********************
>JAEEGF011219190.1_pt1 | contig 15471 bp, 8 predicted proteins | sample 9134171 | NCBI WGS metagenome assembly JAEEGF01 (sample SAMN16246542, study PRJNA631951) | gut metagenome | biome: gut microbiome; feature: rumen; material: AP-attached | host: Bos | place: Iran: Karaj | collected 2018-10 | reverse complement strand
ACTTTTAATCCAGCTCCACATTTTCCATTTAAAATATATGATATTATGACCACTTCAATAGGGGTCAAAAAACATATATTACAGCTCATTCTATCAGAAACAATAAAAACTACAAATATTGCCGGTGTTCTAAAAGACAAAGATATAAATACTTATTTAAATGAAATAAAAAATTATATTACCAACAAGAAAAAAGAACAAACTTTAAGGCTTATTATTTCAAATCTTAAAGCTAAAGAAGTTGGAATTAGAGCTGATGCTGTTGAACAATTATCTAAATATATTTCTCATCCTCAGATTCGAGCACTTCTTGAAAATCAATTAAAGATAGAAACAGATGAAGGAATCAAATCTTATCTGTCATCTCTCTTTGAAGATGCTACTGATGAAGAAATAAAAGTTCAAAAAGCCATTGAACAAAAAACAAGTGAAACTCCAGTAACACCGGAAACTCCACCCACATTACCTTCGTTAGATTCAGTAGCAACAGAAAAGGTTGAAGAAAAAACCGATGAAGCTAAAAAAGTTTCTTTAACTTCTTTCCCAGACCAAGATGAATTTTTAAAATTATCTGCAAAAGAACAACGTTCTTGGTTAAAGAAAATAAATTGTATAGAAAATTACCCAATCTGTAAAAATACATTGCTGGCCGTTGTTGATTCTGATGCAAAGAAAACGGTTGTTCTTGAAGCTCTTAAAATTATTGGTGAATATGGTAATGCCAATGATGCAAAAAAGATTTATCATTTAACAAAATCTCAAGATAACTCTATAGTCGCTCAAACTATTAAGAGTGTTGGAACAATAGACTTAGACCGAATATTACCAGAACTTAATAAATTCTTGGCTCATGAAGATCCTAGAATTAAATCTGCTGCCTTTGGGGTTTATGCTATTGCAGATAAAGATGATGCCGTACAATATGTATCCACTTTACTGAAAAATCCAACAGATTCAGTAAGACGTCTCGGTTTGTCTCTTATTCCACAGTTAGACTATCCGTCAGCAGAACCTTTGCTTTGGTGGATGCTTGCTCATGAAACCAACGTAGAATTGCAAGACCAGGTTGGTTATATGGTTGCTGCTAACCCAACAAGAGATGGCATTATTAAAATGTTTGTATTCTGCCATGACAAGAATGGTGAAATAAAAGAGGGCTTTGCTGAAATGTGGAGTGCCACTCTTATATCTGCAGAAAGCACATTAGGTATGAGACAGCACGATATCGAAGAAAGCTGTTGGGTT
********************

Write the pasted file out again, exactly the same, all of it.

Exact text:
>JAEEGF011219190.1_pt1 | contig 15471 bp, 8 predicted proteins | sample 9134171 | NCBI WGS metagenome assembly JAEEGF01 (sample SAMN16246542, study PRJNA631951) | gut metagenome | biome: gut microbiome; feature: rumen; material: AP-attached | host: Bos | place: Iran: Karaj | collected 2018-10 | reverse complement strand
ACTTTTAATCCAGCTCCACATTTTCCATTTAAAATATATGATATTATGACCACTTCAATAGGGGTCAAAAAACATATATTACAGCTCATTCTATCAGAAACAATAAAAACTACAAATATTGCCGGTGTTCTAAAAGACAAAGATATAAATACTTATTTAAATGAAATAAAAAATTATATTACCAACAAGAAAAAAGAACAAACTTTAAGGCTTATTATTTCAAATCTTAAAGCTAAAGAAGTTGGAATTAGAGCTGATGCTGTTGAACAATTATCTAAATATATTTCTCATCCTCAGATTCGAGCACTTCTTGAAAATCAATTAAAGATAGAAACAGATGAAGGAATCAAATCTTATCTGTCATCTCTCTTTGAAGATGCTACTGATGAAGAAATAAAAGTTCAAAAAGCCATTGAACAAAAAACAAGTGAAACTCCAGTAACACCGGAAACTCCACCCACATTACCTTCGTTAGATTCAGTAGCAACAGAAAAGGTTGAAGAAAAAACCGATGAAGCTAAAAAAGTTTCTTTAACTTCTTTCCCAGACCAAGATGAATTTTTAAAATTATCTGCAAAAGAACAACGTTCTTGGTTAAAGAAAATAAATTGTATAGAAAATTACCCAATCTGTAAAAATACATTGCTGGCCGTTGTTGATTCTGATGCAAAGAAAACGGTTGTTCTTGAAGCTCTTAAAATTATTGGTGAATATGGTAATGCCAATGATGCAAAAAAGATTTATCATTTAACAAAATCTCAAGATAACTCTATAGTCGCTCAAACTATTAAGAGTGTTGGAACAATAGACTTAGACCGAATATTACCAGAACTTAATAAATTCTTGGCTCATGAAGATCCTAGAATTAAATCTGCTGCCTTTGGGGTTTATGCTATTGCAGATAAAGATGATGCCGTACAATATGTATCCACTTTACTGAAAAATCCAACAGATTCAGTAAGACGTCTCGGTTTGTCTCTTATTCCACAGTTAGACTATCCGTCAGCAGAACCTTTGCTTTGGTGGATGCTTGCTCATGAAACCAACGTAGAATTGCAAGACCAGGTTGGTTATATGGTTGCTGCTAACCCAACAAGAGATGGCATTATTAAAATGTTTGTATTCTGCCATGACAAGAATGGTGAAATAAAAGAGGGCTTTGCTGAAATGTGGAGTGCCACTCTTATATCTGCAGAAAGCACATTAGGTATGAGACAGCACGATATCGAAGAAAGCTGTTGGGTT